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The History of Cape Town


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The History of Cape Town ! (read this so you all know what to tell visitors and tourists during 2010 tourist influctuation)

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Cape Town is a city on the coast of South Africa so called because the wearing of capes or cloaks is compulsory within the city limits. It was founded by Batman on his way to Melbourne from Holland in 1652.

Cape Town is also called "The Mother City", believed to be due to the highly expressive vocabulary of the local dialect (in which the words "your mother" feature regularly) and the cheap and nasty (but potent) local wine. A different school of thought believes the origin of the name lies in the fact that it takes 9 months to do anything

in this sleepy hollow.

Cape Town is situated on a sandbar under Table Mountain (so called because unlike most mountains, it is flat). Cape Town became famous for the first successful heart transplant operation at its "Great Skewer" Hospital by Christian Barnyard. Cape Town is neither as wealthy nor as large as Johannesburg , so the inhabitants compensate with a

superior attitude based on the claim that they were there first. Which none of them personally were, unless they are over 300 years old.

It is socially unacceptable for a Capetonian to talk to people that they have not previously talked to, which severely limits social interactions. If the opportunity should somehow present itself, a traditional Cape Town greeting is "Jou ma se *%#@", often abbreviated to "Jou ma", which means, roughly "Good day and good health to you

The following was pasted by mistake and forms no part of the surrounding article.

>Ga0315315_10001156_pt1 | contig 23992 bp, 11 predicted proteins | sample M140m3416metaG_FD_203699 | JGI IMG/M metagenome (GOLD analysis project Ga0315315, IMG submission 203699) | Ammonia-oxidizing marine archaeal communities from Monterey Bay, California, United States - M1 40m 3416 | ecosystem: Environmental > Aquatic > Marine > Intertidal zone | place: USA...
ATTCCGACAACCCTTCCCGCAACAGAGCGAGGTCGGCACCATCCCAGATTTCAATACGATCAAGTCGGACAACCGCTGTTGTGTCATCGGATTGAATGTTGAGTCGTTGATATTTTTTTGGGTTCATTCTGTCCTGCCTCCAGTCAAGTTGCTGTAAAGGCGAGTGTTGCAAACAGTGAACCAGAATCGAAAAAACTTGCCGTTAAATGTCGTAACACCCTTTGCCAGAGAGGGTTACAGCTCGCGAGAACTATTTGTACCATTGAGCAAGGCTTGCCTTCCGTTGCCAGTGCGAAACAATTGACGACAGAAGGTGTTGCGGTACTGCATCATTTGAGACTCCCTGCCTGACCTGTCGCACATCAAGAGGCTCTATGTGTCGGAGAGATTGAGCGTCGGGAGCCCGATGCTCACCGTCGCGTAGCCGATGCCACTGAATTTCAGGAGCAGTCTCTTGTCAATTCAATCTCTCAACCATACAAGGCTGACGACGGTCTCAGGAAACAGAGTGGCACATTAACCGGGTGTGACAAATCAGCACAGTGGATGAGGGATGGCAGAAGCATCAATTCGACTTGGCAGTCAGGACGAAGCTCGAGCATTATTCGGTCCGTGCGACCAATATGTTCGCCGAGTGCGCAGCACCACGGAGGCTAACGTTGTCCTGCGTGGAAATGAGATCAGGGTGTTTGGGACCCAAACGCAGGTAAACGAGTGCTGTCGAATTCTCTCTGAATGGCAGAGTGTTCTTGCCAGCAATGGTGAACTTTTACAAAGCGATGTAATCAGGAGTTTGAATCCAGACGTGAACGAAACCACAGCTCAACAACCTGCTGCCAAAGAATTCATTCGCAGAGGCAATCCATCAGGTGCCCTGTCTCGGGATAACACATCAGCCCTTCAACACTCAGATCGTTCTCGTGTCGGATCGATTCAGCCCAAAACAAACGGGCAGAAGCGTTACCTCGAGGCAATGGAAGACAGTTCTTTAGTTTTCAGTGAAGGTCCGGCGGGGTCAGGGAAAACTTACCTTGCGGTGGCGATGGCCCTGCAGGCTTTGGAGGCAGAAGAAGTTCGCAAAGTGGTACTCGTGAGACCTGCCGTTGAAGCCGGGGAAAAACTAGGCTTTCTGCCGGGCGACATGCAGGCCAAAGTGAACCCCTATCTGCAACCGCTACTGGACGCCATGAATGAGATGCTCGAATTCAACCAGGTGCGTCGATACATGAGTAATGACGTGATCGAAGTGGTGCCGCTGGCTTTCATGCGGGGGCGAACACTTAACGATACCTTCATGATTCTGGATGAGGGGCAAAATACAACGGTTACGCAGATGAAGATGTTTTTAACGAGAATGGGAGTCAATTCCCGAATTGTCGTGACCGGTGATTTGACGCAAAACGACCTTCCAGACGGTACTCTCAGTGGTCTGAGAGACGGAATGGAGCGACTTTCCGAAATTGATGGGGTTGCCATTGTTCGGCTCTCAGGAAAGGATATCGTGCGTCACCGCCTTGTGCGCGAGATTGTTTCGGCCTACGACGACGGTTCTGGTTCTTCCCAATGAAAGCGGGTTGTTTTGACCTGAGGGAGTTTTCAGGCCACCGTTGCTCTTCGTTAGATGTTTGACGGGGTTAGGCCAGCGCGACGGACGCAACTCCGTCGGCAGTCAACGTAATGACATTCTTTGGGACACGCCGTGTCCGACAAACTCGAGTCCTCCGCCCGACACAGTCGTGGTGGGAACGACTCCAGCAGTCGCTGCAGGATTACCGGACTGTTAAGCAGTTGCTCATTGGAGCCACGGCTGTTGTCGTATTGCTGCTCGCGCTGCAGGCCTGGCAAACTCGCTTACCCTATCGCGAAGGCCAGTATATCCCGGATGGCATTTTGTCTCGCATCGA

and your good mother, sir!"

Robin Island was named after Batman's faithful sidekick. Later it was renamed "Robbin' Island" and used as a jail, like Alcatraz but with colder water around it and more sharks in it.

In spite of the revolution in 1994 severe social inequality still persists. Efforts to redress this historical imbalance are progressing well, particularly the "mugg'em"


Popular sports are pretentiousness, drunk-driving, pole-vaulting, homosexuality, French dressing and Mexican standoffs. The summer sport of setting fire to the

mountainside is more popular with tourists than with locals, though all enjoy the cheerful spectacle of the flames and smoke.

Since 2006, the town council of Cape Town has embraced an " Amish-isation " policy, and has turned it's back on the use of electricity, declaring it a decadent bourgeois luxury. Electricity is slowly being phased out in a series of "power cuts", and it is to be replaced by the use of candles, paraffin lamps and fires for illumination and sing-alongs for entertainment.

Cape Town is the first place to boast an Invisible Bridge . However, the bridge is currently not in use as the city council refused to believe the claims of the construction company when they informed the council that they had developed a new building material which was stronger than steel but could not be seen by the human eye. The city

council is said to have likened the bridge fiasco to "The Emperor's New Clothes".

Roads Memorial celebrates the fact that Cape Town is where roads were invented. This is delightfully done by means of a monument which includes important tools to roadmaking such as lions, a man with a horse and some dude's head.

Bergies are Cape Town 's world famous mountaineers who live on Table Mountain and often come down into the city to welcome foreigners with the traditional Capetonian greeting of "Jou maaaa se *%$@!"

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